College And Elementary Students Learn Life Lessons From Each Other

Malley Drive Elementary principal Francesca Craver talks to CU Denver sociology students about her school and their experience working with the school’s students as JA volunteers.

Going beyond the four walls of a classroom for a learning experience can make some nervous, but for University of Colorado at Denver professor, Candan Duran-Aydintug it was a necessary move for her sociology students, who have been studying poverty and social inequalities, to gain a hands-on learning experience that would stick with them for life.

“We’re moving from just classroom learning to going into community-based learning where our students get involved with community based organizations and get to know what’s happening in our community’s schools,” said Duran-Aydintug.

In early November, she arranged for her 20 students to teach in Junior Achievement (JA) classrooms at Malley Drive Elementary, an Adams 12 school based in Northglenn. The school has a 70 percent free and reduced lunch rate, an indicator of poverty. Duran-Aydintug first partnered with Malley Drive last spring through JA. The experience was so successful for all involved, she arranged for an ongoing partnership with the school and JA.

“It is a very unique partnership which results in the younger students learning important life lessons from the older students – and vice versa,” said JA program manager Charlene Moser. “We always debate who learns more from the encounter. We believe they both emerge wiser and more aware of our world as a result.”

Malley Drive’s principal Francesa Craver additionally presents to Duran-Aydintug’s class on the CU Denver campus so that students can learn more about the school, poverty, how the school emphasizes quality education and relationships for its students, and the impact the college students have as volunteers at the school.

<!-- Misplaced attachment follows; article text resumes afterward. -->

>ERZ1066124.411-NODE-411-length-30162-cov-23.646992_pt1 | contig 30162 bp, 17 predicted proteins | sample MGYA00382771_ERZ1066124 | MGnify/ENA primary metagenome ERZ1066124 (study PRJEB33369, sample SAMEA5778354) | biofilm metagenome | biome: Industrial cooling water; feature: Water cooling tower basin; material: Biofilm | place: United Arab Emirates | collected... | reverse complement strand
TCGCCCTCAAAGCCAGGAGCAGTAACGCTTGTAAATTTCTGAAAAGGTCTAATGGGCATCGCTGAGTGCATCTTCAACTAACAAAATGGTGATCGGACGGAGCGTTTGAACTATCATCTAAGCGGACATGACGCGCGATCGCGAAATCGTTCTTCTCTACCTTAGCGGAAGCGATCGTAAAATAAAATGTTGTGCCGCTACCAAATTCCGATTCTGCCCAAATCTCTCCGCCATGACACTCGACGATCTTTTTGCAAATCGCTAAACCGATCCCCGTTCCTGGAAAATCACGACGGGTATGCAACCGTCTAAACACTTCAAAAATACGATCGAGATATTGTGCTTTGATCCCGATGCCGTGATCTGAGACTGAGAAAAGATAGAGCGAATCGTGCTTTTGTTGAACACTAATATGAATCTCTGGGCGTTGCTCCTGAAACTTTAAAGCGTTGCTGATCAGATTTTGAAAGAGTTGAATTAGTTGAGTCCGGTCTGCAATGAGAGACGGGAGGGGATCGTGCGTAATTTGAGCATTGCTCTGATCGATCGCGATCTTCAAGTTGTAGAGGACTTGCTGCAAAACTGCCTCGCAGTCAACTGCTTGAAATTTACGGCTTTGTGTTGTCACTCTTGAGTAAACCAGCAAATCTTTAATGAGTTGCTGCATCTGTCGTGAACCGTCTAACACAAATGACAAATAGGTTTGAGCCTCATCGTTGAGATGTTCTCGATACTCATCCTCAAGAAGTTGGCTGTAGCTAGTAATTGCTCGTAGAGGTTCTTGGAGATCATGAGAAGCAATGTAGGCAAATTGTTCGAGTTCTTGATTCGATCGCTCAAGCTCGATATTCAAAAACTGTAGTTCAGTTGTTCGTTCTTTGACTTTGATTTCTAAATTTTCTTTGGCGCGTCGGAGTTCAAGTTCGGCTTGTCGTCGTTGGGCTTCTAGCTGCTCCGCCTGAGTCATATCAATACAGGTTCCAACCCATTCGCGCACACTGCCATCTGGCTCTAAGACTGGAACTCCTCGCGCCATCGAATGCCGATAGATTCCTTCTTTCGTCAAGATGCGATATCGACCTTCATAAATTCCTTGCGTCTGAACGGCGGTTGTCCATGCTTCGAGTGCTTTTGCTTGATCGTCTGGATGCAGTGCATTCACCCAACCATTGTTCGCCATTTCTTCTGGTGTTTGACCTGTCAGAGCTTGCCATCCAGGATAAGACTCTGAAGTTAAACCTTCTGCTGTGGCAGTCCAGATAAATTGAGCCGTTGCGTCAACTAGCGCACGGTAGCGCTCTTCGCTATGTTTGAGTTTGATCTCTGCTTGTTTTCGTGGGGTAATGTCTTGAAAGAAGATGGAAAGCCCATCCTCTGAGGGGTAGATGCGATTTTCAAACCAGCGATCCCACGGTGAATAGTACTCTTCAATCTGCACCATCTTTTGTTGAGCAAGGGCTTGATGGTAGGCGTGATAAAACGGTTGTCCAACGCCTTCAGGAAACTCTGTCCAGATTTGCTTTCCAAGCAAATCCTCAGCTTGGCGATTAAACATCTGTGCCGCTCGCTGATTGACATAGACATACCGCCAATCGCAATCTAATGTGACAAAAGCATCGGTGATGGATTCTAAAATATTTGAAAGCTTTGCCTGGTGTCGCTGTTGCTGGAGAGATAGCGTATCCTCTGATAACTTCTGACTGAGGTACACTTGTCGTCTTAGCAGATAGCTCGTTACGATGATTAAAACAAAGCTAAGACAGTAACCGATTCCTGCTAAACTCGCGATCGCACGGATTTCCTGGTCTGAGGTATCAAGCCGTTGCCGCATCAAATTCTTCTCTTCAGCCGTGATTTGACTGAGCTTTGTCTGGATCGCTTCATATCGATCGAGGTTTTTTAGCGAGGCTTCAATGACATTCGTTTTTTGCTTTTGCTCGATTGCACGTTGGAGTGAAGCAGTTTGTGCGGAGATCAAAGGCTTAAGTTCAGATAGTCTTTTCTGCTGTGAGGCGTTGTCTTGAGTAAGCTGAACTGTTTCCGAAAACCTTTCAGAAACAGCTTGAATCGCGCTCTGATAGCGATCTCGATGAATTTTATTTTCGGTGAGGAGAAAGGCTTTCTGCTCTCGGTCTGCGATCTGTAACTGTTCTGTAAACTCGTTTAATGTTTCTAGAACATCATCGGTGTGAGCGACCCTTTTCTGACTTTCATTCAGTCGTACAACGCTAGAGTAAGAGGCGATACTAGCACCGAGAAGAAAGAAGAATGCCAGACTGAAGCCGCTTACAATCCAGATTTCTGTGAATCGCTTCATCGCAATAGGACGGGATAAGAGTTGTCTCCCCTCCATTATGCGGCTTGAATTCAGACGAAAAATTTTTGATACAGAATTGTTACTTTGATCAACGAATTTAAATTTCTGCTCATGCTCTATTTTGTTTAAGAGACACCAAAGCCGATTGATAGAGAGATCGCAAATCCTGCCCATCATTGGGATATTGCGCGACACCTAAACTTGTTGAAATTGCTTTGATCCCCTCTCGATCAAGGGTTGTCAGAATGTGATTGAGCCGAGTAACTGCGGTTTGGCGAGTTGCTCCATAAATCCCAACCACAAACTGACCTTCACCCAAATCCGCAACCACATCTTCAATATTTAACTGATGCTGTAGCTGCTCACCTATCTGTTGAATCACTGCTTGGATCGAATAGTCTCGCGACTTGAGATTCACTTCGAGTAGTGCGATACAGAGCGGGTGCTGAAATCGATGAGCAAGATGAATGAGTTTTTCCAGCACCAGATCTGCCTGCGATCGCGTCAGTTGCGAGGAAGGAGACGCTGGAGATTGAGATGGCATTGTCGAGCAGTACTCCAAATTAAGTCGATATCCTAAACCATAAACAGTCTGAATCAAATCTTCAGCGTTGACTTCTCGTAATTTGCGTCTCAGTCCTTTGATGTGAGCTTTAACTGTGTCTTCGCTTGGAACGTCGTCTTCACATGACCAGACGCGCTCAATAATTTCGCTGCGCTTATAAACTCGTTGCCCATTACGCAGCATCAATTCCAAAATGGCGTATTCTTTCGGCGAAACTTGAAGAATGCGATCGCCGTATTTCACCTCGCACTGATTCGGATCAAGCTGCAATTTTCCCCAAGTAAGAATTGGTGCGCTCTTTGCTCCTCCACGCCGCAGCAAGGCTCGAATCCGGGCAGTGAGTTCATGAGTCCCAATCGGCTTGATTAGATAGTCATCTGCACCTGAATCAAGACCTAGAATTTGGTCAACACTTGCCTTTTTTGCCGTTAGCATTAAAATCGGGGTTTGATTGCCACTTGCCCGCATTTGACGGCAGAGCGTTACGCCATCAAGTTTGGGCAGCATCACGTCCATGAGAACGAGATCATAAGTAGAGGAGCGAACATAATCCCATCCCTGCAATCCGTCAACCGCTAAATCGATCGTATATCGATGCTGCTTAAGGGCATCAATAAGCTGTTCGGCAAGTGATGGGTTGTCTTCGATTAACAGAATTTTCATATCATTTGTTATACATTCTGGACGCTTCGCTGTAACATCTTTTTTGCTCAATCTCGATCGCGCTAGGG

“They need that older big brother or big sister as a mentor; being that mentor or champion can really start with you,” Craver told the classroom. “Just being that positive role model helps, they really want to have those relationships.”

While some were nervous at first, the sociology students quickly fell in love with the experience they were having in the classroom.

“It was overwhelming in the most positive kind of way,” said student Emily Sasin. “I left feeling so happy because I could tell they were really excited that we were there. Even if some didn’t fully grasp a concept, they paid attention to us, and they respected us as people, and I thought that was so cool because kids don’t usually do that.”

“One of them wanted our autographs, it was so cute,” added student Valeria Ortiz, who remembered having Junior Achievement volunteers in her own elementary school classes growing up.

“I think it’s important for the kids to know there’s people invested in them,” Ortiz continued. “There’s people like us, or their principal, and Junior Achievement, who all want to see them succeed. Learning about the school from the principal was really helpful to know that there’s a lot going on in elementary schools, so tying that into Junior Achievement was nice because now I realize we are making an impact. This will carry on with them.”

College students are engaged in service learning projects through JA’s College Connect program, which is presented by TIAA.  More than 700 college students volunteer with JA annually, touching the lives of more than 9,000 students.